Airline-initiated changes can happen at any time across any airline. Without proper monitoring for these changes, you may not notify the passenger when needed and they may end up in the wrong place at the wrong time!

Day-in-the-life example: Air Caraïbes cancels flight TX516 from Paris to Martinique

At Duffel, we keep track of airline-initiated changes and notify our customers. In this example, we will look at a booking we made through a GDS and show how we receive notification of a flight cancellation.

First, Pete opens the tool and views a list of “queues” where changed bookings go.

Next, to confirm which flights have been cancelled, Pete takes a look at the list of bookings in the “Unable to Confirm” queue.

There are six items in the queue - so six bookings where one or more flights have been cancelled by the airline.

From here, Pete picks the first booking to look at the changes to that specific booking.

In that booking, we can see in the vendor remarks that the cancellation was due to a schedule change.

Looking at the list of flights at the top, we can see a flight’s marked UN, TK and HK. What does this mean? HK means everything is fine - the passenger is booked on the flight. UN means that the flight is no longer operating, and TK flags the passenger’s new flight details. In this case, the airline has provided a suggested alternative - the flight marked TK - but often it is left up to the travel agent to work out what to do.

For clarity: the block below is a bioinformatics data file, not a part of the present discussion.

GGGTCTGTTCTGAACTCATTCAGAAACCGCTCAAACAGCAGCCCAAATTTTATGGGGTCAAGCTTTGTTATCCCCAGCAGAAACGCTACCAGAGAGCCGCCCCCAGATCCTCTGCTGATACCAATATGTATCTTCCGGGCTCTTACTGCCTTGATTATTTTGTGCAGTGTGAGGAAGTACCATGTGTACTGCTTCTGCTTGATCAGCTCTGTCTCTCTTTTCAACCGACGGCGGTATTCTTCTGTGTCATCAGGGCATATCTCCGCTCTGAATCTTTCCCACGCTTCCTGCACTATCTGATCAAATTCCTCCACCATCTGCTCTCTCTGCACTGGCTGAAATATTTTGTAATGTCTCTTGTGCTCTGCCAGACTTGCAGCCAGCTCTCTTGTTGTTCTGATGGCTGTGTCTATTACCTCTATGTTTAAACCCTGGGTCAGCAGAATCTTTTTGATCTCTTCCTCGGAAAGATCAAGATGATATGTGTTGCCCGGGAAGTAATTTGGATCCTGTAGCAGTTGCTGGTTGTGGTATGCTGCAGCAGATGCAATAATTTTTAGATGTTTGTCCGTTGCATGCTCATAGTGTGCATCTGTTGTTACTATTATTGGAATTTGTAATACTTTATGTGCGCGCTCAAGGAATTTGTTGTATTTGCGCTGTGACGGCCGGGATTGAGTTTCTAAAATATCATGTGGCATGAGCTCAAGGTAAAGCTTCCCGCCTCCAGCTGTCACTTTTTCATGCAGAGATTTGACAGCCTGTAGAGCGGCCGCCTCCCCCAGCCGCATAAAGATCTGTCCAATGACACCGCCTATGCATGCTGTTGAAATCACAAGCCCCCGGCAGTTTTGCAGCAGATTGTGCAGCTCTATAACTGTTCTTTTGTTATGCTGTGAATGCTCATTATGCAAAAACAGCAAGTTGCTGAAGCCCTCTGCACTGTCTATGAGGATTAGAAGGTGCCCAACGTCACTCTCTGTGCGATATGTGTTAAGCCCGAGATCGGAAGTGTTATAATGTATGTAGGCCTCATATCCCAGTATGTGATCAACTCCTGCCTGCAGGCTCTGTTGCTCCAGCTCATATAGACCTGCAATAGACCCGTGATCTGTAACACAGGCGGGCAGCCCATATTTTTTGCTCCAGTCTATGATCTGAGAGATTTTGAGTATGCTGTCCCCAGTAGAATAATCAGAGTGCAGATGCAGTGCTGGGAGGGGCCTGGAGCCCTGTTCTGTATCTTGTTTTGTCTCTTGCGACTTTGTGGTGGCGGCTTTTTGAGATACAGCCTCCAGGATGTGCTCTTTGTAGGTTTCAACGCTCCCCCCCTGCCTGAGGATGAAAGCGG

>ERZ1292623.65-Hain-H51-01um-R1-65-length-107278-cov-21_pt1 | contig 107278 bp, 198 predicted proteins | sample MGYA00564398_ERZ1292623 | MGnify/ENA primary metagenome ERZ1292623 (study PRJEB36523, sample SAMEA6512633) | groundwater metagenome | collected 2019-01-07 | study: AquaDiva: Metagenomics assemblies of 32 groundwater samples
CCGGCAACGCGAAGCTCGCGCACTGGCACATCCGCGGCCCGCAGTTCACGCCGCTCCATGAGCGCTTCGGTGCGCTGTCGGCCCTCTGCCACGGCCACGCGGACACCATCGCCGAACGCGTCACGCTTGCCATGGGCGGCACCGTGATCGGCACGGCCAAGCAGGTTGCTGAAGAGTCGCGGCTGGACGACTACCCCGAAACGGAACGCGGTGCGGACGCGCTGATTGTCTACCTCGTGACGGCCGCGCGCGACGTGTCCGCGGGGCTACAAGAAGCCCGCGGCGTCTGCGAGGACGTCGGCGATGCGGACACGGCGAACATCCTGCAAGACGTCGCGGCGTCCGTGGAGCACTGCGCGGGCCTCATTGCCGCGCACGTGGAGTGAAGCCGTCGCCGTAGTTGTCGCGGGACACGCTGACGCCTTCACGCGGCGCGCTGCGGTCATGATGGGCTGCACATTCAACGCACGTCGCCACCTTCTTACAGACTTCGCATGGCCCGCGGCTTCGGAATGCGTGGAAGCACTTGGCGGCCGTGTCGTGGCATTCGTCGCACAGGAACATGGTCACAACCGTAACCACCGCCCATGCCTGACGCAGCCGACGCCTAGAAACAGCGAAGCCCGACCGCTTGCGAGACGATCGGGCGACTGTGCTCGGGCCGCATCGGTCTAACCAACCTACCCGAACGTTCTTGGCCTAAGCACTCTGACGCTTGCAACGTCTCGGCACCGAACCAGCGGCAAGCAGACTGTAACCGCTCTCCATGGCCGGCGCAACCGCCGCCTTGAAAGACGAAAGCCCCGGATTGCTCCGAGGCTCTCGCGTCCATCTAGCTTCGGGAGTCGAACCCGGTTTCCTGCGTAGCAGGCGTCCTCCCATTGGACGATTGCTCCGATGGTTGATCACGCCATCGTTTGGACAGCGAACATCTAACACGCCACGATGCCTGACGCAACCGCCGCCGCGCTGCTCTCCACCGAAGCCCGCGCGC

Let’s assume that the passenger isn’t happy with the airline’s suggested flight. Pete will now re-populate the routes and fares to offer an alternative. For this step, there is a lot of knowledge of airline policies required to know what is allowed and what the valid options might be.

After Pete has found a valid alternative, he contacts the customer to advise them of the change and let them know the options available for them to communicate to their passenger.

Pete will include the contact information, order number, airline booking locator for the customer to easily reference the booking. He will also copy and paste the changes so they know what has been changed. For additional clarity, he will also mention in writing that it has been cancelled as the details aren’t always straight-forward.